A radioactive isotope of carbon used as a tracer in chemical and biochemical research, and, because of its half-life of 5730.0 years and its presence in all carbon-containing matter, it is a means of dating organic material such as archaeological specimens and fossils.

See: carbon dating

Carbon-14 is an isotope of carbon that is found naturally in our atmosphere. It is radioactive, and is best known because it collects in biological entities while they are living. Once the plant or animal dies, it stops taking in new carbon-14 and the carbon-14 it has starts decaying. By measuring the amount of carbon-14 left in the remains you can judge their age.

Carbon-14 is formed when radiation in the from of cosmic rays enters the atmosphere. Gamma radiation produces free neutrons, which fly about looking for a home. They often come to rest in a nitrogen atom, pushing out one of the protons and replacing it. Thus a typical nitrogen atom (seven protons and seven neutrons) becomes an atypical carbon atom (six protons and eight neutrons), giving it an atomic mass of 14, instead of the usual 12.

Although carbon-14 is produced primarily in the upper troposphere, it continuously disperses throughout the atmosphere. Along the way it joins with oxygen, as carbon will, to produce carbon dioxide. Plants take in this carbon dioxide, and the carbon is used in biological molecules of all sorts. Animals that eat these plants, and animals that eat the animals that eat these plants, pick up the carbon-14 and use it in their own bodies.

Once the plants or animals die, they stop taking in new building blocks (including carbon and carbon-14), and the carbon-14, being unstable, starts to decay. Carbon-14 in the atmosphere is also decaying continuously, of course, but this isn't so useful to us. Carbon-14 has a half-life of 5730 ± 40 years, so measuring the proportion of carbon-14 in a historical sample to the proportion of carbon-14 in a modern sample can give a good indication of the historical sample's age. Samples over the age of about 40,000 years have too little carbon-14 left to be of much use in dating them. Carbon-14 decays through beta decay (beta minus decay), in which one of the neutrons breaks down into a proton, an electron, and an anti-neutrino. The latter shoots off into the wild blue yonder, but the others stay and we once again have a typical nitrogen atom (nitrogen-14).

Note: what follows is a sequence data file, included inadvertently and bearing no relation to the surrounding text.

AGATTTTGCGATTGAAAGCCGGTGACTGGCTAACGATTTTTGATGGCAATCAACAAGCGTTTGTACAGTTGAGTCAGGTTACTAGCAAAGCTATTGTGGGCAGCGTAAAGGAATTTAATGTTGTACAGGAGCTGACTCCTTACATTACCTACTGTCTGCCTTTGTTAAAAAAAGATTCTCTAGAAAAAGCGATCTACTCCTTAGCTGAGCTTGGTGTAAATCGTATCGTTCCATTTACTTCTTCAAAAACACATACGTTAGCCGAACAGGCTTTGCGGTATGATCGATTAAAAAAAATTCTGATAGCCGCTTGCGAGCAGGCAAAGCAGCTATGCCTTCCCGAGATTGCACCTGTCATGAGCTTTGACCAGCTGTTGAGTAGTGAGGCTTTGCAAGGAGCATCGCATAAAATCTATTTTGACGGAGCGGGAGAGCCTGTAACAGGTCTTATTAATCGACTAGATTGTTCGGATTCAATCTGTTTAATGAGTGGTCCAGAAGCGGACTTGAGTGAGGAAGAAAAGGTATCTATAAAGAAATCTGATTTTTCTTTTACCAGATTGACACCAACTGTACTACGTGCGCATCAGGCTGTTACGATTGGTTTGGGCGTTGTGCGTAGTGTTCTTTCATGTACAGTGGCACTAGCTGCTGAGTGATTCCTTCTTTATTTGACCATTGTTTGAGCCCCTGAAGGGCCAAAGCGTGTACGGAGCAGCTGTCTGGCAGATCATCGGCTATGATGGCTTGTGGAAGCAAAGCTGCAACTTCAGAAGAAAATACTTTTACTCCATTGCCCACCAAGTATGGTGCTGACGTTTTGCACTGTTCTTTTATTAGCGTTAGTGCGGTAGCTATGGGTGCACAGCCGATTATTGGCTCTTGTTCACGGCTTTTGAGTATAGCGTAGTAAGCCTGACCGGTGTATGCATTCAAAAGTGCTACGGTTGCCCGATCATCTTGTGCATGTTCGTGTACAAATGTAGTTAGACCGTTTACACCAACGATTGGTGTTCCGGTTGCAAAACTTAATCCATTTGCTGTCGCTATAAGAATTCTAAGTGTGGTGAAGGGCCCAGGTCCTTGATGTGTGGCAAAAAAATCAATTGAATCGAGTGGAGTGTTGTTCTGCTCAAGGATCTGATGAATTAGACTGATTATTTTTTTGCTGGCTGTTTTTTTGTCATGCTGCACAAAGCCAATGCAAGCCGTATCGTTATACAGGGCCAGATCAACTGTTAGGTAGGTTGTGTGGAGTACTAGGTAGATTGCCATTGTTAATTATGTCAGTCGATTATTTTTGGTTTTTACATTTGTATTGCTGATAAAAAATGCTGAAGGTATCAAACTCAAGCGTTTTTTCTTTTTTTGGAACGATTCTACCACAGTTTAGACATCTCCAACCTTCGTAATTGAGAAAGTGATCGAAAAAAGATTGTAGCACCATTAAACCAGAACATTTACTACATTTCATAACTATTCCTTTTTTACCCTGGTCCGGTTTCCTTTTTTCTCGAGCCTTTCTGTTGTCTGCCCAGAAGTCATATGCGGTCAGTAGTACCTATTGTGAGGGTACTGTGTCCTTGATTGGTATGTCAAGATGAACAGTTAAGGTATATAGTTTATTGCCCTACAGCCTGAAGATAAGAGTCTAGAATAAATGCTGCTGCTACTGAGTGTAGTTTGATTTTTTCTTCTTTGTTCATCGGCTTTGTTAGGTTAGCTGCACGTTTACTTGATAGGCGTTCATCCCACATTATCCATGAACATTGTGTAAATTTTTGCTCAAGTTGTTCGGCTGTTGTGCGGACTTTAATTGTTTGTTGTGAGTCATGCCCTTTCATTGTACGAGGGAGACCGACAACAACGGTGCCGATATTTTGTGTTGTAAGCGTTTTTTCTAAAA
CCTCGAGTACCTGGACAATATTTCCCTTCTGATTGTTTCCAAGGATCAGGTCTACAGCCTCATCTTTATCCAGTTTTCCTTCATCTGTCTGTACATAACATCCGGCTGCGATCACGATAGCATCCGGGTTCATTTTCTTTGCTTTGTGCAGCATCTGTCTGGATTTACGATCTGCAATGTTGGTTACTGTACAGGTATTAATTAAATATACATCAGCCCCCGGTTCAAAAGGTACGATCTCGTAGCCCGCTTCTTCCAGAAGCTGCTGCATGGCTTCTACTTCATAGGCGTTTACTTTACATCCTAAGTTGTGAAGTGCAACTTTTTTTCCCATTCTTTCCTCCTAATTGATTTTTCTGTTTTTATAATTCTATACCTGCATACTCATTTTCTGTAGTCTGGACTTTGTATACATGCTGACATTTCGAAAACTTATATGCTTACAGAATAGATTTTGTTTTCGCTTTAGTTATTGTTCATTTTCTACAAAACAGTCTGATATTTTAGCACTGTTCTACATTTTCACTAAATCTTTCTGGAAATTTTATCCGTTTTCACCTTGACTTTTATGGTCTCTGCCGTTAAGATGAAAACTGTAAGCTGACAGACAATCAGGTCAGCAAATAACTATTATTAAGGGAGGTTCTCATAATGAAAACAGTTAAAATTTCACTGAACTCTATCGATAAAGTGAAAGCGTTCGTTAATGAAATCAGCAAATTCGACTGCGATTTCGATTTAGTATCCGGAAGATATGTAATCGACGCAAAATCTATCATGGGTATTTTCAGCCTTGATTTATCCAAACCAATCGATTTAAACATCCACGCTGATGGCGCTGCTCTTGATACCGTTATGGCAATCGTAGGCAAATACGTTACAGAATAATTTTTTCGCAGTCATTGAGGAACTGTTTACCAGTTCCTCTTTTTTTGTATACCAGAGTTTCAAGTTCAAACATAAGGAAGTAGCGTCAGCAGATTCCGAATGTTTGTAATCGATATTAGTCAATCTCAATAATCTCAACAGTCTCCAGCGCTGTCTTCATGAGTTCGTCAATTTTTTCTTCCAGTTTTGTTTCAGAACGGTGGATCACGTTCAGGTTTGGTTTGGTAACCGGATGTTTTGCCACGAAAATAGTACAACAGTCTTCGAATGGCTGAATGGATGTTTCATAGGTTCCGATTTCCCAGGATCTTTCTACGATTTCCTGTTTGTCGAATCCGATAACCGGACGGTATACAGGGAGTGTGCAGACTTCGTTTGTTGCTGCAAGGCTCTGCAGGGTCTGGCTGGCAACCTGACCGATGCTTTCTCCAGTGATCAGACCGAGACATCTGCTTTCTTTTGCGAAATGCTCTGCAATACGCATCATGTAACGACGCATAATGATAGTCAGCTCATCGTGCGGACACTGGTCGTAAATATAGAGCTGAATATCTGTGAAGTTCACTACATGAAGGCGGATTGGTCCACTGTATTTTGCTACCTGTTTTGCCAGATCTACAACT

Carbon-14 can also be produced through other radiation related processes, both in the upper atmosphere and in laboratories, although these are minor sources. Recently the amount carbon-14 in the atmosphere spiked, as the radiation from nuclear testing in the 1940s, 50s, and 60s created excess amounts of carbon-14. This has the potential to mess up future carbon dating, but is otherwise harmless (there are some cases where this excess carbon-14 actually helps dating, as tooth enamel gives an exact record of how much carbon-14 was in the air at the specific time it was formed). Carbon dating is covered in its own node, but it is worth noting that the production of carbon-14 is not stable over time, and thus all carbon dating has some additional wiggle room on top of the statistical uncertainty of half-life predictions (the ± 40 years above). This has caused many archeologists and paleontologists major head aches, and is one of the reasons why scientists try to look at more than one method of dating.

Carbon-14 is, even after nuclear testing, only a very very very small part of our atmosphere, about 0.0000000001% of the carbon present on Earth.

Carbon-13 is a stable isotope of carbon, and is useless in carbon dating. It is apparently formed in the interior of stars, as is typical carbon, carbon-12. It has nothing to do with carbon-14, and was only included here because I was curious.

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